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Publication numberUS4922275 A
Publication typeGrant
Application numberUS 07/412,212
Publication dateMay 1, 1990
Filing dateSep 25, 1989
Priority dateSep 25, 1989
Fee statusLapsed
Also published asCA2014708A1
Publication number07412212, 412212, US 4922275 A, US 4922275A, US-A-4922275, US4922275 A, US4922275A
InventorsLarry M. Hughes
Original AssigneeBurle Technologies, Inc.
Export CitationBiBTeX, EndNote, RefMan
External Links: USPTO, USPTO Assignment, Espacenet
Automatic panoramic camera mount
US 4922275 A
A motor driven panoramic mounting for cameras which provides an automatic pan range and the ability to go beyond the automatic range under manual control. The automatic mode is restarted regardless of the position of the camera at the restart. Four mechanical actuators are used which move a star shaped cam that turns another cam upon which a reversing switch actuator rides. The reversing switch cam has a central flat positioned within the movement differential zone of the limit switch so that it remains in its last condition due to hysteresis, whereas the outer end flats actuate the switch to reverse the camera motion.
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What is claimed as new and for which Letters Patent of the United States are desired to be secured is:
1. A camera panning control apparatus comprising:
a moveable table to which a camera can be attached;
first, second, third and fourth limit stops mechanically coupled to the movement of the table;
a rotatable star cam located so that its outer cam surface is contacted by each of the limit stops in sequence as the table moves through its entire range of permitted motion, the star cam being shaped to have five lobes on its outer cam surface, the first lobe being centered among the others, the second and third lobes being located on opposite sides of the first lobe and being equidistant from the first lobe, and the fourth and fifth lobes being located on opposite sides of the first lobe, more remote from the first lobe than the second and third lobes, and also being equidistant from the first lobe, with the first lobe located and oriented so that the second and third limit stops contact its opposite surface as the table moves;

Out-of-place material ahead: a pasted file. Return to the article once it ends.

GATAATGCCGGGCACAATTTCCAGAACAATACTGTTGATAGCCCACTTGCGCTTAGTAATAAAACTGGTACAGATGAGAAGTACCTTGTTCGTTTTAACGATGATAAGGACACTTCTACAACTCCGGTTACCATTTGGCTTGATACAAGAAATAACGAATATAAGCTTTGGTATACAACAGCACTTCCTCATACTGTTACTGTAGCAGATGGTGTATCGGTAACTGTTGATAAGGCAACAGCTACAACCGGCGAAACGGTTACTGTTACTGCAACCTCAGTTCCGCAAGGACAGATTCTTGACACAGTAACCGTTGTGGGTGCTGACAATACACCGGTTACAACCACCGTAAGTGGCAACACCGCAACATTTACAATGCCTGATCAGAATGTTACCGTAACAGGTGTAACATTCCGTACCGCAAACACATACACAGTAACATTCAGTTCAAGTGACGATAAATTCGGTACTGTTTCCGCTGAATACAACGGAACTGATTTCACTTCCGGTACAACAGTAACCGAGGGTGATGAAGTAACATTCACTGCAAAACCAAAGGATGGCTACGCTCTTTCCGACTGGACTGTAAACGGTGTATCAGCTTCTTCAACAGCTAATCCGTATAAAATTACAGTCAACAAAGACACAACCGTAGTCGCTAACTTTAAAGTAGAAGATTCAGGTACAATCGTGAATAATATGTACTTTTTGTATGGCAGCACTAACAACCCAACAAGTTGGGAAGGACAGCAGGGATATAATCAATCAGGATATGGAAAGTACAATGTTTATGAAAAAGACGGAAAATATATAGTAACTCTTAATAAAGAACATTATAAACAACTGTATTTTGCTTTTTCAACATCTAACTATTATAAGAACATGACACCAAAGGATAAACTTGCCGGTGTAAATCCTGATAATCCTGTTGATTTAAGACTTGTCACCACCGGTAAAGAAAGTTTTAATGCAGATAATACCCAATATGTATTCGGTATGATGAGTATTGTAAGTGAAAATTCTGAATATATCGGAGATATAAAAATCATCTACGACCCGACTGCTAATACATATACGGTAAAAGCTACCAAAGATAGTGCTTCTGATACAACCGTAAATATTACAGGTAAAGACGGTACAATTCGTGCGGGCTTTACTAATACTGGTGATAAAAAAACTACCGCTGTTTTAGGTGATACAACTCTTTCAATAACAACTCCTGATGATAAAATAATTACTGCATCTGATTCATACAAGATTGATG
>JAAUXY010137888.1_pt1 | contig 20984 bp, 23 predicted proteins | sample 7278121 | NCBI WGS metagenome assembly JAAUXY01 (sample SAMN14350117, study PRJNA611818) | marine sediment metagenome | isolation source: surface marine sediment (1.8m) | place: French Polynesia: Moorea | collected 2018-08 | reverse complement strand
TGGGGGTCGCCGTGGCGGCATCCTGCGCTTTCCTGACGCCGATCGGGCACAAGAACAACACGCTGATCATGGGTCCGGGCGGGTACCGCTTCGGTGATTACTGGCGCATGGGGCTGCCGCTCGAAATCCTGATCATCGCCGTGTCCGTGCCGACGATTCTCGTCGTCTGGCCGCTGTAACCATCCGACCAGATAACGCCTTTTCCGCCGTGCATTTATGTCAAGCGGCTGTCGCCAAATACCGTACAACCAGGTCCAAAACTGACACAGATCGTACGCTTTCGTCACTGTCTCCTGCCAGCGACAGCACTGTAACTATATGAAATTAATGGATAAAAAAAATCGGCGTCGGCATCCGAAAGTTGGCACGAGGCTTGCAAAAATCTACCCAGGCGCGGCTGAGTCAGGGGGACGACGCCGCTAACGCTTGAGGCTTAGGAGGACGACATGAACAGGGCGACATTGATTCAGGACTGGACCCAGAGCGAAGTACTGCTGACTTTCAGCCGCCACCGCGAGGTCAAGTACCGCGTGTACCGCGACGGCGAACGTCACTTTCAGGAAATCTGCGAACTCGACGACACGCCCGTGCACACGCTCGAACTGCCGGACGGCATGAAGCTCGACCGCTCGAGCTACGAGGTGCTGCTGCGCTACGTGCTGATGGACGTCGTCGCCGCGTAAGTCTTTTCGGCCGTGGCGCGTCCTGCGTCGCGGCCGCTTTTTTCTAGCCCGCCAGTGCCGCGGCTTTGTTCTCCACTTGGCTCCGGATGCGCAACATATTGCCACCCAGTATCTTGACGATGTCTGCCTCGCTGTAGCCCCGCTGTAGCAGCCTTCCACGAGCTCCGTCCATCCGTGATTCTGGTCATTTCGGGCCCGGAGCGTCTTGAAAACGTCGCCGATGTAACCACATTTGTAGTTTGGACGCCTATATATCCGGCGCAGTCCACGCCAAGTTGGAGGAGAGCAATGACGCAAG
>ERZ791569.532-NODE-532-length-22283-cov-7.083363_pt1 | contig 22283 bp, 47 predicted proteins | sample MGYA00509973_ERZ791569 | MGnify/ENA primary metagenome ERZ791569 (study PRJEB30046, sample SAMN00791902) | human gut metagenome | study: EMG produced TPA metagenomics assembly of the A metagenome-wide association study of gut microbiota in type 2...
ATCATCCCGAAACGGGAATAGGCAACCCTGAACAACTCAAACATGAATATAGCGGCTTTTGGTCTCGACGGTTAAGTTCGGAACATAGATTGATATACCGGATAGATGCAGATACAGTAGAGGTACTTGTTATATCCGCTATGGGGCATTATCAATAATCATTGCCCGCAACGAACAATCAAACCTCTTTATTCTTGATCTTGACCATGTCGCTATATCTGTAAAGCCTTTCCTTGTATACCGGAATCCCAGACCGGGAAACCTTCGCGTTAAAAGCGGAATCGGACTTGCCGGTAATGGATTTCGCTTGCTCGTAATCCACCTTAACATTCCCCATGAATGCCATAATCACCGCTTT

a second cam mechanically interconnected with the star cam and having a cam surface which comprises a central plateau with a higher plateau at one end of the central plateau and a lower plateau at the other end of the central plateau;
an electrical motor mechanically coupled to and moving the table;
a motor control means connected to the motor and controlling the direction of movement of the motor and the table; and
an electrical limit switch connected to the motor control means and including an actuator which is located so that it is in contact with the cam surface of the second cam, the characteristic of the electrical limit switch being such that it will change its condition when it moves from the central plateau to either the higher plateau or the lower plateau, but will not change its condition as it moves from the lower plateau or the higher plateau to the central plateau, the electrical limit switch operating to reverse the motion of the motor when its condition changes.
2. The camera panning apparatus of claim 1 further including a disconnect switch to disconnect the electrical limit switch from the motor control.
3. The camera panning apparatus of claim 1 further including two additional limit switches located so that one operates when a limit stop turns the star cam by contacting the third lobe and the other operates when a limit stop turns the star cam by contacting the second lobe.
4. The camera panning apparatus of claim 1 further including manual controls for moving the motor in both forward and reverse directions.

This invention deals generally with television cameras, and more specifically with a panoramic drive system for a surveillance camera.

Surveillance cameras have become common items in our society. They are used in department stores and in industrial locations, and they are replacing the traditional night watchman. By using closed circuit cameras, one person can guard a much larger area than once was protected by several watchmen.

Some of this ability comes from the use of automatic panoramic cameras. Such cameras routinely pan back and forth across the monitored area, showing the operator a larger area than would be available if the camera where aimed in only one direction. However, the ability of a guard to secure an area also depends upon the ability to stop the camera and study a suspicious region or to manually override the routine auto-pan range. Without such versatility, securing an area with the use of multiple cameras and viewing monitors becomes an almost impossible task. It requires the operator to be viewing the particular monitor at the time of activity or to wait until the panning motion returns the view to that same area.